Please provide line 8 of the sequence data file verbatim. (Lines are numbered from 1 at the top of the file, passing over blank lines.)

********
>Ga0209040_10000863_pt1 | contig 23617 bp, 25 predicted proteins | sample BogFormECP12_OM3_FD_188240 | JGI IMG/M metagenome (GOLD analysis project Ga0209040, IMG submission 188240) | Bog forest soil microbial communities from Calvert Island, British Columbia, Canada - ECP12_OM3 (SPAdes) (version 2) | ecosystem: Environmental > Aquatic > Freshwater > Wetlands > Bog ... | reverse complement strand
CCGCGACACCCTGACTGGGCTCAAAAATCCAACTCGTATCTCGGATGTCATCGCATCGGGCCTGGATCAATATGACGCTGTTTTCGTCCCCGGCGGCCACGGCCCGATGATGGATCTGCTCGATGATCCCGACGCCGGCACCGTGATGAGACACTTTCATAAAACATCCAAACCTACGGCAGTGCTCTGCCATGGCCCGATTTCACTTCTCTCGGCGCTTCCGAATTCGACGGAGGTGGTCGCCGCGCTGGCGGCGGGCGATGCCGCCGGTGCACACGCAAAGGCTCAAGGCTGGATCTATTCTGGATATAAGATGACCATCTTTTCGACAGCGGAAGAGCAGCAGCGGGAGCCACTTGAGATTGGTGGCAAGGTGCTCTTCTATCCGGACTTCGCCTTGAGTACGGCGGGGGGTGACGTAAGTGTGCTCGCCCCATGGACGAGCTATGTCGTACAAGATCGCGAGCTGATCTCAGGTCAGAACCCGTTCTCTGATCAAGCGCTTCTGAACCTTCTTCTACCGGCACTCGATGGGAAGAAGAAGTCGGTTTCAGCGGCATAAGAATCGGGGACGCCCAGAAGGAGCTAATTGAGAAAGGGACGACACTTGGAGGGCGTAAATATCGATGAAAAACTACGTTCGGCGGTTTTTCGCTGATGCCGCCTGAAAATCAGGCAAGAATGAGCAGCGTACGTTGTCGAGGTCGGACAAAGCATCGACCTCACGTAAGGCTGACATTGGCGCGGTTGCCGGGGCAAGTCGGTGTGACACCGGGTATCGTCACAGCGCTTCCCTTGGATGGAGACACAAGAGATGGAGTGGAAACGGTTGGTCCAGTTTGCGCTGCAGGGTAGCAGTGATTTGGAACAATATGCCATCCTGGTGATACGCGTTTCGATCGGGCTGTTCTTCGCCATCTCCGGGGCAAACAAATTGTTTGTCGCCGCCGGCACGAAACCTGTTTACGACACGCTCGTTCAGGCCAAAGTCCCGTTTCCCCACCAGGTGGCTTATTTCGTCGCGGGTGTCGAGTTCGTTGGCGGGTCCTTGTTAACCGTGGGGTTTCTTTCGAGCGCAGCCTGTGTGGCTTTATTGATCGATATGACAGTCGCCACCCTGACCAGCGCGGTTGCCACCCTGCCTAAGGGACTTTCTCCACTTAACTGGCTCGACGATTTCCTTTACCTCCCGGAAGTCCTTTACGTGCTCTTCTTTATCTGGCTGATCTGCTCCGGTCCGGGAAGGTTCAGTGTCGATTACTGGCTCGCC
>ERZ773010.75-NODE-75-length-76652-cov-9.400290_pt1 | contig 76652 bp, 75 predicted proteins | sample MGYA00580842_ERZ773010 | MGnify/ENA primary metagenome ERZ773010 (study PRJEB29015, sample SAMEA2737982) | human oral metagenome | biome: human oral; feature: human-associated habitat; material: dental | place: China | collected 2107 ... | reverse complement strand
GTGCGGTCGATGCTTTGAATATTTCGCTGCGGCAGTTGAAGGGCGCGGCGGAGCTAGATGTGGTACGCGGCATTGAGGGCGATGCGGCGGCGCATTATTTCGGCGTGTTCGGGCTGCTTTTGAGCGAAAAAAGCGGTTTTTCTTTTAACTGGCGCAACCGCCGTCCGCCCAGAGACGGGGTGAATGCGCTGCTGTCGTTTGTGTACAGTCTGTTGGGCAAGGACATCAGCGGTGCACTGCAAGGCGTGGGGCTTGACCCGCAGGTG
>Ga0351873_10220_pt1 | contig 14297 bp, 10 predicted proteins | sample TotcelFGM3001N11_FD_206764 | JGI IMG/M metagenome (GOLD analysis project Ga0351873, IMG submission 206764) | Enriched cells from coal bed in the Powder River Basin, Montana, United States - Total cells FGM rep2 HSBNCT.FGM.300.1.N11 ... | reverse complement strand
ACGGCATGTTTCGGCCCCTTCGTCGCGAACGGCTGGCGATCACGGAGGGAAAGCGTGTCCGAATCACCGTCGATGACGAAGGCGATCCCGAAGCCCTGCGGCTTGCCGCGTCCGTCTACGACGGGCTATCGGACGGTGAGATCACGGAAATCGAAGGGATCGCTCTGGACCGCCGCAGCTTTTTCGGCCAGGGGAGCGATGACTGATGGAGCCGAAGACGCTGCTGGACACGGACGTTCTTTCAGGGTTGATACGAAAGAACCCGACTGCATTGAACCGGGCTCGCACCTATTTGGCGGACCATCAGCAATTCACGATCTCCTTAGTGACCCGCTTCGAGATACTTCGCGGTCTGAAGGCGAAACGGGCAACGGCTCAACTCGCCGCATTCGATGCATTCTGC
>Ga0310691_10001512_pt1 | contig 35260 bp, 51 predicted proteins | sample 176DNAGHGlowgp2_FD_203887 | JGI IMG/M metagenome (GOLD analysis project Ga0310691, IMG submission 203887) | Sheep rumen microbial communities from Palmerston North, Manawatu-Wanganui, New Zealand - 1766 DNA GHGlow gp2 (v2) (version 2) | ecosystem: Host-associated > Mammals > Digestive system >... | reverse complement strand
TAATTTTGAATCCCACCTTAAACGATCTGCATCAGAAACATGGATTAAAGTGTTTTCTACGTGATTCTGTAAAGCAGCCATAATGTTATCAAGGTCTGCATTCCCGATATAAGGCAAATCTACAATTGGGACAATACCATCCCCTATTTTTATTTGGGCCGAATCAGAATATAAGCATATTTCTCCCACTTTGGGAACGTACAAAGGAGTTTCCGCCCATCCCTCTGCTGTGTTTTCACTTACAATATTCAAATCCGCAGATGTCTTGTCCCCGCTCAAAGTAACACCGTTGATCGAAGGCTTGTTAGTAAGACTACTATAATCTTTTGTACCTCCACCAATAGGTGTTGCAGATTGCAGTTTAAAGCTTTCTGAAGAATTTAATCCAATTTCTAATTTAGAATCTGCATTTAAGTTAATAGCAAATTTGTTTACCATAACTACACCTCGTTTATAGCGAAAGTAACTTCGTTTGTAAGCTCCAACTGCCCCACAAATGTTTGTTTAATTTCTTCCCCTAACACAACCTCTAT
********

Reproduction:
TAATTTTGAATCCCACCTTAAACGATCTGCATCAGAAACATGGATTAAAGTGTTTTCTACGTGATTCTGTAAAGCAGCCATAATGTTATCAAGGTCTGCATTCCCGATATAAGGCAAATCTACAATTGGGACAATACCATCCCCTATTTTTATTTGGGCCGAATCAGAATATAAGCATATTTCTCCCACTTTGGGAACGTACAAAGGAGTTTCCGCCCATCCCTCTGCTGTGTTTTCACTTACAATATTCAAATCCGCAGATGTCTTGTCCCCGCTCAAAGTAACACCGTTGATCGAAGGCTTGTTAGTAAGACTACTATAATCTTTTGTACCTCCACCAATAGGTGTTGCAGATTGCAGTTTAAAGCTTTCTGAAGAATTTAATCCAATTTCTAATTTAGAATCTGCATTTAAGTTAATAGCAAATTTGTTTACCATAACTACACCTCGTTTATAGCGAAAGTAACTTCGTTTGTAAGCTCCAACTGCCCCACAAATGTTTGTTTAATTTCTTCCCCTAACACAACCTCTAT